Once you have sorted where you want to store your photos, we can get to organizing them.
As I said before, some software automatically analyzes your photos and adds the relevant tags based on what it detects in the picture.
The software choices vary based on the platform while some are super useful features that have been baked into editing software which makes the transition from storage on a computer to editing that much easier. We will explore both paid and free software in the following section.
If we talk about pure organizers, look to Google’s Omni-organizer, Google Photos. For those using Macs and iOS devices, you can turn to Apple Photos.
What is great about such software is that they are both free to use – though extra storage may cost you. Further, they are great at automatically detecting scenes and objects within them, including animals, and automatically tagging them. This makes searching for photos by any identifier, whether it is by date, time, place, or object, extremely easy. That they allow integrated cloud-based backup of your photos – across devices – is a feature that can’t be beaten.
Google photos can even be accessed via a web browser which makes them super convenient to use.
Going towards the paid side, we have Adobe’s own cloud organizing platform, Bridge. Part of the Adobe suite of products, which also includes the very powerful editing and organizing tool Lightroom, Bridge is a subscription-based product with a layout that is quite like the one in Lightroom. This is great for photographers who use Lightroom a lot for editing as it brings familiarity.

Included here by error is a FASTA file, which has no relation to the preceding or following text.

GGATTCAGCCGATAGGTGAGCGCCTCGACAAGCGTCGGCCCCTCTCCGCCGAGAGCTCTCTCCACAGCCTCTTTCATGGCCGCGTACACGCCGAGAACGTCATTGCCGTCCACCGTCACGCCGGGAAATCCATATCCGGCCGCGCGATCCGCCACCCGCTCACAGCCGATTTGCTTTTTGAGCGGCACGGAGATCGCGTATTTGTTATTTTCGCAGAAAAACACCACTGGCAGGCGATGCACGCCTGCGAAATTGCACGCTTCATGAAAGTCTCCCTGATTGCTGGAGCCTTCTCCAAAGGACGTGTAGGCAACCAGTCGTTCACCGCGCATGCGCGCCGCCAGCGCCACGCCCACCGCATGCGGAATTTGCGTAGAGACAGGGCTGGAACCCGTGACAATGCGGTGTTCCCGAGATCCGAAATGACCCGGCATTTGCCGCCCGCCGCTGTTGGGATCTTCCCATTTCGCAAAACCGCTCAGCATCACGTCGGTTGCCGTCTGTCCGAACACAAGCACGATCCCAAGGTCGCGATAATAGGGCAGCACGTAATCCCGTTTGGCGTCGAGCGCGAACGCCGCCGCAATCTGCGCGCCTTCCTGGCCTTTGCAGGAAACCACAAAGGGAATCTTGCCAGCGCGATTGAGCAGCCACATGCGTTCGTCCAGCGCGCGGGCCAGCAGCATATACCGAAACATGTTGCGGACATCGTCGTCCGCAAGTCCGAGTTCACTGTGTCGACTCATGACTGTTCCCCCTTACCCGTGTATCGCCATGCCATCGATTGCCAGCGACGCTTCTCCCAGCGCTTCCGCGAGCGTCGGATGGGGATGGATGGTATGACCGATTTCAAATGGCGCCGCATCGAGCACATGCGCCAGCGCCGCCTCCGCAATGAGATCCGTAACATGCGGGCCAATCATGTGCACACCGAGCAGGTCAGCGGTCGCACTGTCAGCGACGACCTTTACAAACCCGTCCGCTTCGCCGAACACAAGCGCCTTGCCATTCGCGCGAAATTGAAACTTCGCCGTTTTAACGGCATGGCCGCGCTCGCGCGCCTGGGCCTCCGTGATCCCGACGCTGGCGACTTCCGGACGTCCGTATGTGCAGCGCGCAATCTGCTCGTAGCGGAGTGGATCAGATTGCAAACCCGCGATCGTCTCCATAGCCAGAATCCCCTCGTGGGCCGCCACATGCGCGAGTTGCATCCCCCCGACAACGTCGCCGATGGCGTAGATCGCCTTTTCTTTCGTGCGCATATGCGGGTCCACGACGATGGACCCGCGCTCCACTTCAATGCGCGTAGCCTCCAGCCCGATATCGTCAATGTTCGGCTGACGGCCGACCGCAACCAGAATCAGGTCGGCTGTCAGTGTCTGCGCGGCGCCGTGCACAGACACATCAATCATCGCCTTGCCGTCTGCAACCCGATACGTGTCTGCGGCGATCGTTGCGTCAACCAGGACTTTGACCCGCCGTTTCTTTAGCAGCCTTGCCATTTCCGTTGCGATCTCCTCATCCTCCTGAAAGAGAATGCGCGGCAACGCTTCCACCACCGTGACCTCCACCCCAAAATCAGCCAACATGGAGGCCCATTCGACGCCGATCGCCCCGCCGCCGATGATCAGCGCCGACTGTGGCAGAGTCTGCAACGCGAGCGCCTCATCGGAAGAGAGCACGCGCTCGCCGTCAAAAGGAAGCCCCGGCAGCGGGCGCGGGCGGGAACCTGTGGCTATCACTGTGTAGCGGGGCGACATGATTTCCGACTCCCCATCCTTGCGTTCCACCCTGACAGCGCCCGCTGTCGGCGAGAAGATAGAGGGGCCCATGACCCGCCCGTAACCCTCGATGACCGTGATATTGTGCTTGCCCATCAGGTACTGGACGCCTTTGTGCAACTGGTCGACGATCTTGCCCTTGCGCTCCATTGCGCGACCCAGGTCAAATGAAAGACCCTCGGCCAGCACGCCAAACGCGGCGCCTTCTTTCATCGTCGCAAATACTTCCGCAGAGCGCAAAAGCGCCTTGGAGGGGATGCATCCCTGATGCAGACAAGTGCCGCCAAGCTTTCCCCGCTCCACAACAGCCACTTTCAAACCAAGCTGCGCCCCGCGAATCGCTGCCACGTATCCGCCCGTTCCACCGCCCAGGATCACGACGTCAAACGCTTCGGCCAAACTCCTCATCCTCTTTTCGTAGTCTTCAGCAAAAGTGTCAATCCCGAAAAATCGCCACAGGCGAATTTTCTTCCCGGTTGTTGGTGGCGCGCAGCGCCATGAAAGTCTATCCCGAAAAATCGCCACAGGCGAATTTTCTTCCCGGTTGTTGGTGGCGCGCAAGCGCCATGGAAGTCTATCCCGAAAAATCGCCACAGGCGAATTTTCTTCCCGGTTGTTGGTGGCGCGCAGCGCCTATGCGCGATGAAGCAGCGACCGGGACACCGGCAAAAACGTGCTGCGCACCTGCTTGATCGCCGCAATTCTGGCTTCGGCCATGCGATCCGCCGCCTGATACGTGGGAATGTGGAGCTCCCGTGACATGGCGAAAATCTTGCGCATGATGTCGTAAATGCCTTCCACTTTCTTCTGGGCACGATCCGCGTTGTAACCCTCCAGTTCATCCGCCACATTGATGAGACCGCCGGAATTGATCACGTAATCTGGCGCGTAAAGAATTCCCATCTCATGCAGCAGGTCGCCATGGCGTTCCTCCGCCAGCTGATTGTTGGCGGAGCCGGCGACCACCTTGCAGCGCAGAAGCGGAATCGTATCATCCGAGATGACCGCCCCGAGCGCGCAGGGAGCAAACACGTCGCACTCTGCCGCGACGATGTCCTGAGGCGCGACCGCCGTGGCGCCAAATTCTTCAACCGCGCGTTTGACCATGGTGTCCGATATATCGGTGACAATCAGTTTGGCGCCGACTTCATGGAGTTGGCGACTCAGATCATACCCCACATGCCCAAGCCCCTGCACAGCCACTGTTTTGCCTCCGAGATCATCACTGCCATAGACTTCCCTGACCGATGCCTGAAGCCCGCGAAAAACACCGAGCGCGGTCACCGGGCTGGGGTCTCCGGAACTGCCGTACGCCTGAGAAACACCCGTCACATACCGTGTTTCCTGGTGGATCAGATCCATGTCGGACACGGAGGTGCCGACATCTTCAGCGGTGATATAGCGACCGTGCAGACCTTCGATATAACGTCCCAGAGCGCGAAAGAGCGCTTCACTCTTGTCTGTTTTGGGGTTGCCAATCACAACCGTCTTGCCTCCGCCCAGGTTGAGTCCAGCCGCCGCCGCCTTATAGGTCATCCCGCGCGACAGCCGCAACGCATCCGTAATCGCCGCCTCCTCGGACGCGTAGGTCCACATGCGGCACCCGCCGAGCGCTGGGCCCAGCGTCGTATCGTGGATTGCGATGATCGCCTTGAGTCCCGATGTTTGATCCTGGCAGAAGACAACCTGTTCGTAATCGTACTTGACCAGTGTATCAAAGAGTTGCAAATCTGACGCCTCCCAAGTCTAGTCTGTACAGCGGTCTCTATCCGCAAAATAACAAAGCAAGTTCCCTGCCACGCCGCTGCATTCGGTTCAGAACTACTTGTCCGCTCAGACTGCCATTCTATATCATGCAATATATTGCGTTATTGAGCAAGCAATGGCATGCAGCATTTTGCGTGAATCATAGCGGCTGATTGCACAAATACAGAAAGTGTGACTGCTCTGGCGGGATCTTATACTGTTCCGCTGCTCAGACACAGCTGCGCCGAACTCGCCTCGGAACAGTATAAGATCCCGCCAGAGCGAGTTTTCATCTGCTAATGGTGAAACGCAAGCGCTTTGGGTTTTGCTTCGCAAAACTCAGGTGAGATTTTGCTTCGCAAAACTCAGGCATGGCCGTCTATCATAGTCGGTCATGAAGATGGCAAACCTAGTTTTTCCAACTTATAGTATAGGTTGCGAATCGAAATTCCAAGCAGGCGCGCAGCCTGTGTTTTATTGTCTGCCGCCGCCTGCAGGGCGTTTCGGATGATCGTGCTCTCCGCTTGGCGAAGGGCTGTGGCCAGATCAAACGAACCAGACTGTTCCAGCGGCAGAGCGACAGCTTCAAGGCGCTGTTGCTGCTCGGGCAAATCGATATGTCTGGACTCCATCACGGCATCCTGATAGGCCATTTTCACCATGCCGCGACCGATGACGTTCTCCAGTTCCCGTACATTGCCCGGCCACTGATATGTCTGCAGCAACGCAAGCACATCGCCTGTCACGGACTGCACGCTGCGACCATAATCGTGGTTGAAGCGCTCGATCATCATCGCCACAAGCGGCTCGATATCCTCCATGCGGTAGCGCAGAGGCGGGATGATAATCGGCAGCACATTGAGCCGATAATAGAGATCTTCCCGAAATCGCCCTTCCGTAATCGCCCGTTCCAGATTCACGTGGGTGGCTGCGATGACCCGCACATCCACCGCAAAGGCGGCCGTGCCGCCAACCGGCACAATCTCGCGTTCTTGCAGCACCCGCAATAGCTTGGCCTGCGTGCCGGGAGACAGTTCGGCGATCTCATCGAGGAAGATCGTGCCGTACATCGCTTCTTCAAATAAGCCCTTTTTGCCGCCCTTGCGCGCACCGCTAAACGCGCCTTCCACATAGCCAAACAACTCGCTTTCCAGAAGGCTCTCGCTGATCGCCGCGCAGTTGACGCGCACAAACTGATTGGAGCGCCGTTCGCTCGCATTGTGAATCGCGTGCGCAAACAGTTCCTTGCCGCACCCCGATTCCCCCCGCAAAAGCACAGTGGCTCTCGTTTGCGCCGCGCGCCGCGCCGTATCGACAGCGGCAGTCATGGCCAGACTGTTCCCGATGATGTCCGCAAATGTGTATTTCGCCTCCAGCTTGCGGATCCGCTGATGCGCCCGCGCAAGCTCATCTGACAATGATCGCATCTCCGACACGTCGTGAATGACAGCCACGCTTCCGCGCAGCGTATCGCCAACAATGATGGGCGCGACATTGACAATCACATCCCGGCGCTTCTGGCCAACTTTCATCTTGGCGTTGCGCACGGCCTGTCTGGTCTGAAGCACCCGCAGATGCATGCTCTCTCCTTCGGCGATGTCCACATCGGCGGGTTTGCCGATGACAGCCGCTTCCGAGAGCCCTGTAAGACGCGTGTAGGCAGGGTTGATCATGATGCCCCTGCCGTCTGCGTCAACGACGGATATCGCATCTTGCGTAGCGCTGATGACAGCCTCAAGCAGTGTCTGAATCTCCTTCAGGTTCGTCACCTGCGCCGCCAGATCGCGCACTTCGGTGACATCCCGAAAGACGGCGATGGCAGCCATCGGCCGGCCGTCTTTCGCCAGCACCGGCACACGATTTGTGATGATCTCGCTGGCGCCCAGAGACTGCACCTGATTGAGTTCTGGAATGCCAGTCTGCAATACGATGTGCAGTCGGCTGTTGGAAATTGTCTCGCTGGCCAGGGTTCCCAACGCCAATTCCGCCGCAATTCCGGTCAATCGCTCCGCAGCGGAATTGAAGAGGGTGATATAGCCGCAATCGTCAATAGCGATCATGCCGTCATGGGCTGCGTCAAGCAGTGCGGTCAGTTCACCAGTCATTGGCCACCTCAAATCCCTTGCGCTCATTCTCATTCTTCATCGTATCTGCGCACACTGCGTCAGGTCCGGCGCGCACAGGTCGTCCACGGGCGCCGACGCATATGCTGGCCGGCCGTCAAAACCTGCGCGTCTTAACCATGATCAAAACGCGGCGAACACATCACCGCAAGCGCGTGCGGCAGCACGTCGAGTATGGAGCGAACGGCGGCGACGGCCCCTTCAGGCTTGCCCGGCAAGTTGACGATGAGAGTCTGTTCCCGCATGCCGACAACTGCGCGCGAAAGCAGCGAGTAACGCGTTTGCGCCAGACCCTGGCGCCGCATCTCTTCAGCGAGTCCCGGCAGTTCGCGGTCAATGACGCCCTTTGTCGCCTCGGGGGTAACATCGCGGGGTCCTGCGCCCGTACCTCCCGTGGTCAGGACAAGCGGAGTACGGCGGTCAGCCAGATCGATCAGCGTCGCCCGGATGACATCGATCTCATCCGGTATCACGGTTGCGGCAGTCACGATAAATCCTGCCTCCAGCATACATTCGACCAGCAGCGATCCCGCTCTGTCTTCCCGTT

Bridge also offers the ability to instantly view the EXIF data – the metadata of a photograph that is embedded in the picture.
If you are working in a large creative team with photographers and editors and art directors, this is fantastic software that helps bring teams together when accessing shared data.
In the same category are Adobe Lightroom and Adobe Elements Organizer, which carry the same basic DNA as Adobe Bridge. Lightroom has the advantage that its excellent organizer – complete with a star rating system – also comes with a powerful editor with the ability to use presets and batch process images making it the all-around winner.
Then there is FastStone Image Viewer which is quite fast and best of all, free for home usage. Its design is not as updated and slick as the products from the Adobe suite but it is minimalistic enough to hold up on its own. You can also compare up to four images in the software.
For those using Linux, you have the option of using XnView MP. There is a windows version of this software available as well.
Unlike the others, this is open source and opens each image in a “browser tab”. It can accept a whopping 500 different file formats while it can convert and export files in around 70 formats.